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Showing 37–48 of 64 results

  • Desert Ironwood (Palo Fierro in Spanish) only grows in the Sonoran Desert in Southwestern Arizona and the Northwestern part of Mexico.? It is one of the hardest and densest woods in the world. It ranges massively in color and can have some stunning figures as a result.

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    Sustainability: Not listed in the CITES Appendices or on the IUCN Red List of Threatened Species.? However, Desert Ironwood (known as Palo Fierro in Spanish) is considered a protected species in Mexico due to overexploitation and diminishing natural habitat.

    Common Uses: Knife hands, carvings, turning

    Comments: A very difficult timber to work with due to its density, but it does turn, polish and finish well.

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  • This species from the Philippines is from the same genus as our South African Yellowwood (Podocarpus latifolius) and shares many of the same characteristics of said species.  It is pale yellow and easy to work.  It would make a wonderful floor or gorgeous ceiling, but we wouldn’t recommend it for a high traffic area due to its lack of durability.

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    Sustainability: Not listed in the CITES Appendices or on the IUCN Red List of Threatened Species.

    Common uses: Veneer, plywood, boxes, crates, turned objects, interior trim, and other small specialty wood items.

    Comments: Stunning alternative to Yellowwood at a lower price.

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  • Granadillo is known throughout Central America as “the wood that sings.” It has long been considered a quite viable “rosewood alternative,” receiving greater attention and steadily growing in popularity since the exportation ban on Brazilian Rosewood, almost 25 years ago. Its density falls slightly under the mark of a typical rosewood, while not being near as oily. Granadillo is a quite beautiful wood. It has a base of brown-toned hues, highlighted by a variety of colors which can range from muted purples to reds, oranges and golds, Its pleasing aesthetics and great working and finishing properties make it a popular choice with guitar and furniture builders, alike. It has a natural luster and a high degree of chatoyance often emerges after finish sanding.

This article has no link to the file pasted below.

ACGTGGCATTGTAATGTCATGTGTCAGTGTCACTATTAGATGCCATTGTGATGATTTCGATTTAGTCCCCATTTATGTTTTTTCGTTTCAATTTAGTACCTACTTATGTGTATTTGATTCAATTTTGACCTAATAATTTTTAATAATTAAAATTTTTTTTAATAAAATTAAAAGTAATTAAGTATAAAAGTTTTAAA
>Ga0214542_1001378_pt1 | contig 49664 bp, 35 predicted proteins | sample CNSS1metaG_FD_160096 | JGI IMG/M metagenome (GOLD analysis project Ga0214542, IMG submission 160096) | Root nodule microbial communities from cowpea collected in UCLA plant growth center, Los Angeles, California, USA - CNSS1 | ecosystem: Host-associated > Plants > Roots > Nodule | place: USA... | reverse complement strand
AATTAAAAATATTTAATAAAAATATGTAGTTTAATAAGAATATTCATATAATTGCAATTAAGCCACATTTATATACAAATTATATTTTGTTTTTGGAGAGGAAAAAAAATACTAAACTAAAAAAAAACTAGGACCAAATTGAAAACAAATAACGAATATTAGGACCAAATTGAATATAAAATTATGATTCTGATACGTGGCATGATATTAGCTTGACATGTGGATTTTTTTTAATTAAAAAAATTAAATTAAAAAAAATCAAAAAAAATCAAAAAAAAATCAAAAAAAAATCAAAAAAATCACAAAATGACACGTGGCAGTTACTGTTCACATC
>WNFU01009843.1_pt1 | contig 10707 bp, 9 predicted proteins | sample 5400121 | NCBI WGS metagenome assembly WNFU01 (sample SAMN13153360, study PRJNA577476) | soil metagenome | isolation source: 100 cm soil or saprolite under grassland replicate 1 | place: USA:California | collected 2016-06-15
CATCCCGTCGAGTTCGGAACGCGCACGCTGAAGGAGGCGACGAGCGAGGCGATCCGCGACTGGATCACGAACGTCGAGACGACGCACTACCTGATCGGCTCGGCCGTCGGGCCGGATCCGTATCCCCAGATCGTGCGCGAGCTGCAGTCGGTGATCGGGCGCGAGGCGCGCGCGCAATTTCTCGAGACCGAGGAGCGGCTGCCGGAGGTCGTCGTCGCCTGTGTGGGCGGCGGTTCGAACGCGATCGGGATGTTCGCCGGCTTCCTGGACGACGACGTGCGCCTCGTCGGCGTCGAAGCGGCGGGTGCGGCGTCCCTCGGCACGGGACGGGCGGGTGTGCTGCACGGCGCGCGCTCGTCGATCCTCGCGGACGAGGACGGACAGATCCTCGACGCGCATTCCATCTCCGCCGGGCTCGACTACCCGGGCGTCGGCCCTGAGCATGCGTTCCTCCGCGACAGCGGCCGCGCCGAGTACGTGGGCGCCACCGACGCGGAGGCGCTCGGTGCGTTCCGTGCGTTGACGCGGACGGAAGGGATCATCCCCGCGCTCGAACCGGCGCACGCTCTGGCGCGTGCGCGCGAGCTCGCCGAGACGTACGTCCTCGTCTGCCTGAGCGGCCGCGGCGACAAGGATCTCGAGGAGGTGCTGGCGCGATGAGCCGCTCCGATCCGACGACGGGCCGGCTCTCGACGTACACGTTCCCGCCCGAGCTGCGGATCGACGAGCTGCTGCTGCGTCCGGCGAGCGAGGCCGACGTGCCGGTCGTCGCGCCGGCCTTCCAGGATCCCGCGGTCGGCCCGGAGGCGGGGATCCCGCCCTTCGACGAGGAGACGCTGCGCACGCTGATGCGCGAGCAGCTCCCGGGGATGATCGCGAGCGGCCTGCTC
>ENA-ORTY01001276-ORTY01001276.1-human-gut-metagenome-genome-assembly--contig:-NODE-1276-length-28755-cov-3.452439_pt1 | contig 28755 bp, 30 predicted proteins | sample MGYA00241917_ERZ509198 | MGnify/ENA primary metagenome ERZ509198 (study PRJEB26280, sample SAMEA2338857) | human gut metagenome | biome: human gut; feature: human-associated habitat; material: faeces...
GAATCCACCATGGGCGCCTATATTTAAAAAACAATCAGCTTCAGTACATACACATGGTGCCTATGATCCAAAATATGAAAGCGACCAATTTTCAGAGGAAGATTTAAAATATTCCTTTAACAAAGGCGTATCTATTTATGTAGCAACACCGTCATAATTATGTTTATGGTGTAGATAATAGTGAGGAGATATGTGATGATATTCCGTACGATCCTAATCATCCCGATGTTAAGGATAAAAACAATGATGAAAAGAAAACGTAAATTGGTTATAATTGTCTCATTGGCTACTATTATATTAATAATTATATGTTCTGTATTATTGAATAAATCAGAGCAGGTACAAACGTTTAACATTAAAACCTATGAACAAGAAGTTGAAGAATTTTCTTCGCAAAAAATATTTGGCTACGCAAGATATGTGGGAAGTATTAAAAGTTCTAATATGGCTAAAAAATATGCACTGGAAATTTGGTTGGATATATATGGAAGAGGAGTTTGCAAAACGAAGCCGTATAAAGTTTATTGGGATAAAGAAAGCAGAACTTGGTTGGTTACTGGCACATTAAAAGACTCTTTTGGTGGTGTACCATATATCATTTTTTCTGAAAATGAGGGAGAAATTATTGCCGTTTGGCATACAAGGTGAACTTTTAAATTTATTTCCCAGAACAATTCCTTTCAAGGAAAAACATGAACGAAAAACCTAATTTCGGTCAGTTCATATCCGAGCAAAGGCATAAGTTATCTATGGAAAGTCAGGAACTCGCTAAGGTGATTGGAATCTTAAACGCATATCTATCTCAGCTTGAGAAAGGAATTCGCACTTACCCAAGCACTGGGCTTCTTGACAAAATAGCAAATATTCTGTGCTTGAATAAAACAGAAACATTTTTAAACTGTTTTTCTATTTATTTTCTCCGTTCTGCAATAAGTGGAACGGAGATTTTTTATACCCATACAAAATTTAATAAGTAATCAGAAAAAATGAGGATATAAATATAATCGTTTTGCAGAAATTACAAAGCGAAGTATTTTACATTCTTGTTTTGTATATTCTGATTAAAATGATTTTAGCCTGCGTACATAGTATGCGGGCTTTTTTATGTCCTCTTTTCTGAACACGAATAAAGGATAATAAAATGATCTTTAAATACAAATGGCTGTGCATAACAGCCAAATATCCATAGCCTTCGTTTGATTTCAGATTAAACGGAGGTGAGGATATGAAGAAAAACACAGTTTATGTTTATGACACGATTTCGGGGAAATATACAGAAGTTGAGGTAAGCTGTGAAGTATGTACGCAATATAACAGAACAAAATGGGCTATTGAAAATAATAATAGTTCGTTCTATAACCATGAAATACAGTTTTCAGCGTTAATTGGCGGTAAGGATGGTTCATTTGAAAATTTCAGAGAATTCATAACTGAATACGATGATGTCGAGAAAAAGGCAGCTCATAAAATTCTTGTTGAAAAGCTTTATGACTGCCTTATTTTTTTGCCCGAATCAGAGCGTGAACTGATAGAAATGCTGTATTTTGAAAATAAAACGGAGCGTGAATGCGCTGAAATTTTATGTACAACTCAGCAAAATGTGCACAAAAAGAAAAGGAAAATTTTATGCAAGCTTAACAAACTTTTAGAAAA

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  • With a specific gravity of 1.03, Greenheart sinks in water.  It is one of the heaviest timbers around, difficult to work, and splinters are poisonous. However, it is very durable and one of the best woods for use in a marine environment.  Its low acid content means it has a very low corrosive effect on nails, spikes or metal fastenings.  It comes from the Northeastern part of South America and as its name suggests, can present with greenish hues.

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    Sustainability: Not listed in the CITES Appendices but is listed on the IUCN Red List as being data deficient.